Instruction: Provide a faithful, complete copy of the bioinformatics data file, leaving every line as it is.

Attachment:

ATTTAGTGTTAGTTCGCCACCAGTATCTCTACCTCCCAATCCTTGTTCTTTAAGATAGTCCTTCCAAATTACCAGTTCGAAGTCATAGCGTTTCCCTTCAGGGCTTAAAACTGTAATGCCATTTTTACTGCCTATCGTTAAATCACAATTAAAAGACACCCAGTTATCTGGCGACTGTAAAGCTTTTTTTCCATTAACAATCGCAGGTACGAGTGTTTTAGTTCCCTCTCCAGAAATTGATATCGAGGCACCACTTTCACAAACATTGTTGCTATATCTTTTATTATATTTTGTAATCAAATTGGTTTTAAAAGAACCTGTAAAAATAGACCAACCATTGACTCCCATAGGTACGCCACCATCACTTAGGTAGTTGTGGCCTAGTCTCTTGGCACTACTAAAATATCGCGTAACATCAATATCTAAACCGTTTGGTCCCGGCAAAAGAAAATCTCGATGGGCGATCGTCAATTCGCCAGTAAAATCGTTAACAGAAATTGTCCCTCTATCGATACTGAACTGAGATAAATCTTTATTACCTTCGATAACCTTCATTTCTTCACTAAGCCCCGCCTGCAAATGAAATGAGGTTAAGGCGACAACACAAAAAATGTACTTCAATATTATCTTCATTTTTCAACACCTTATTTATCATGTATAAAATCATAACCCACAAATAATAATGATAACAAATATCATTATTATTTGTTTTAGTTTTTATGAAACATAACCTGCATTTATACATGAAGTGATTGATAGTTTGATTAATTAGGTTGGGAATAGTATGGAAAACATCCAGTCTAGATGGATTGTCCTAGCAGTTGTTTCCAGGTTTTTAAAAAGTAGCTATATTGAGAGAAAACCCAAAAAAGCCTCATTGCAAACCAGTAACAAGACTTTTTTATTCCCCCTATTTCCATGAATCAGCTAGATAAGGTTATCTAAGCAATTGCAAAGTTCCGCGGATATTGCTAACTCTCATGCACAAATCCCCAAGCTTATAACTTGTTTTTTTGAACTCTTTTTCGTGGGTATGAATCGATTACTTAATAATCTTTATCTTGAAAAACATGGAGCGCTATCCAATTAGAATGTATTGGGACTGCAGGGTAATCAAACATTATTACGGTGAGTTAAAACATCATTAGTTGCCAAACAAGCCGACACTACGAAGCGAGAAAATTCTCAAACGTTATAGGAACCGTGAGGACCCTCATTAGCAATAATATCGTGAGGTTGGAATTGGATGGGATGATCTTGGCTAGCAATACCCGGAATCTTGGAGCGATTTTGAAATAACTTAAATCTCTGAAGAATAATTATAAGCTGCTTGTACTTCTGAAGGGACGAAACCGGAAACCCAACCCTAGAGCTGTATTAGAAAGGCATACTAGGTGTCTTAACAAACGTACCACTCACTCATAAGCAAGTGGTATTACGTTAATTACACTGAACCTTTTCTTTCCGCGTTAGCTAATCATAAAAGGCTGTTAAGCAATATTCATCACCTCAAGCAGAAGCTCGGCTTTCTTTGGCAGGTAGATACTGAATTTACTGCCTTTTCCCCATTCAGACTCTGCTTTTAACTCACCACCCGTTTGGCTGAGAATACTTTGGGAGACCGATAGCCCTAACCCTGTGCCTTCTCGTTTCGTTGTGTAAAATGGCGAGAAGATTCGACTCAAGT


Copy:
ATTTAGTGTTAGTTCGCCACCAGTATCTCTACCTCCCAATCCTTGTTCTTTAAGATAGTCCTTCCAAATTACCAGTTCGAAGTCATAGCGTTTCCCTTCAGGGCTTAAAACTGTAATGCCATTTTTACTGCCTATCGTTAAATCACAATTAAAAGACACCCAGTTATCTGGCGACTGTAAAGCTTTTTTTCCATTAACAATCGCAGGTACGAGTGTTTTAGTTCCCTCTCCAGAAATTGATATCGAGGCACCACTTTCACAAACATTGTTGCTATATCTTTTATTATATTTTGTAATCAAATTGGTTTTAAAAGAACCTGTAAAAATAGACCAACCATTGACTCCCATAGGTACGCCACCATCACTTAGGTAGTTGTGGCCTAGTCTCTTGGCACTACTAAAATATCGCGTAACATCAATATCTAAACCGTTTGGTCCCGGCAAAAGAAAATCTCGATGGGCGATCGTCAATTCGCCAGTAAAATCGTTAACAGAAATTGTCCCTCTATCGATACTGAACTGAGATAAATCTTTATTACCTTCGATAACCTTCATTTCTTCACTAAGCCCCGCCTGCAAATGAAATGAGGTTAAGGCGACAACACAAAAAATGTACTTCAATATTATCTTCATTTTTCAACACCTTATTTATCATGTATAAAATCATAACCCACAAATAATAATGATAACAAATATCATTATTATTTGTTTTAGTTTTTATGAAACATAACCTGCATTTATACATGAAGTGATTGATAGTTTGATTAATTAGGTTGGGAATAGTATGGAAAACATCCAGTCTAGATGGATTGTCCTAGCAGTTGTTTCCAGGTTTTTAAAAAGTAGCTATATTGAGAGAAAACCCAAAAAAGCCTCATTGCAAACCAGTAACAAGACTTTTTTATTCCCCCTATTTCCATGAATCAGCTAGATAAGGTTATCTAAGCAATTGCAAAGTTCCGCGGATATTGCTAACTCTCATGCACAAATCCCCAAGCTTATAACTTGTTTTTTTGAACTCTTTTTCGTGGGTATGAATCGATTACTTAATAATCTTTATCTTGAAAAACATGGAGCGCTATCCAATTAGAATGTATTGGGACTGCAGGGTAATCAAACATTATTACGGTGAGTTAAAACATCATTAGTTGCCAAACAAGCCGACACTACGAAGCGAGAAAATTCTCAAACGTTATAGGAACCGTGAGGACCCTCATTAGCAATAATATCGTGAGGTTGGAATTGGATGGGATGATCTTGGCTAGCAATACCCGGAATCTTGGAGCGATTTTGAAATAACTTAAATCTCTGAAGAATAATTATAAGCTGCTTGTACTTCTGAAGGGACGAAACCGGAAACCCAACCCTAGAGCTGTATTAGAAAGGCATACTAGGTGTCTTAACAAACGTACCACTCACTCATAAGCAAGTGGTATTACGTTAATTACACTGAACCTTTTCTTTCCGCGTTAGCTAATCATAAAAGGCTGTTAAGCAATATTCATCACCTCAAGCAGAAGCTCGGCTTTCTTTGGCAGGTAGATACTGAATTTACTGCCTTTTCCCCATTCAGACTCTGCTTTTAACTCACCACCCGTTTGGCTGAGAATACTTTGGGAGACCGATAGCCCTAACCCTGTGCCTTCTCGTTTCGTTGTGTAAAATGGCGAGAAGATTCGACTCAAGT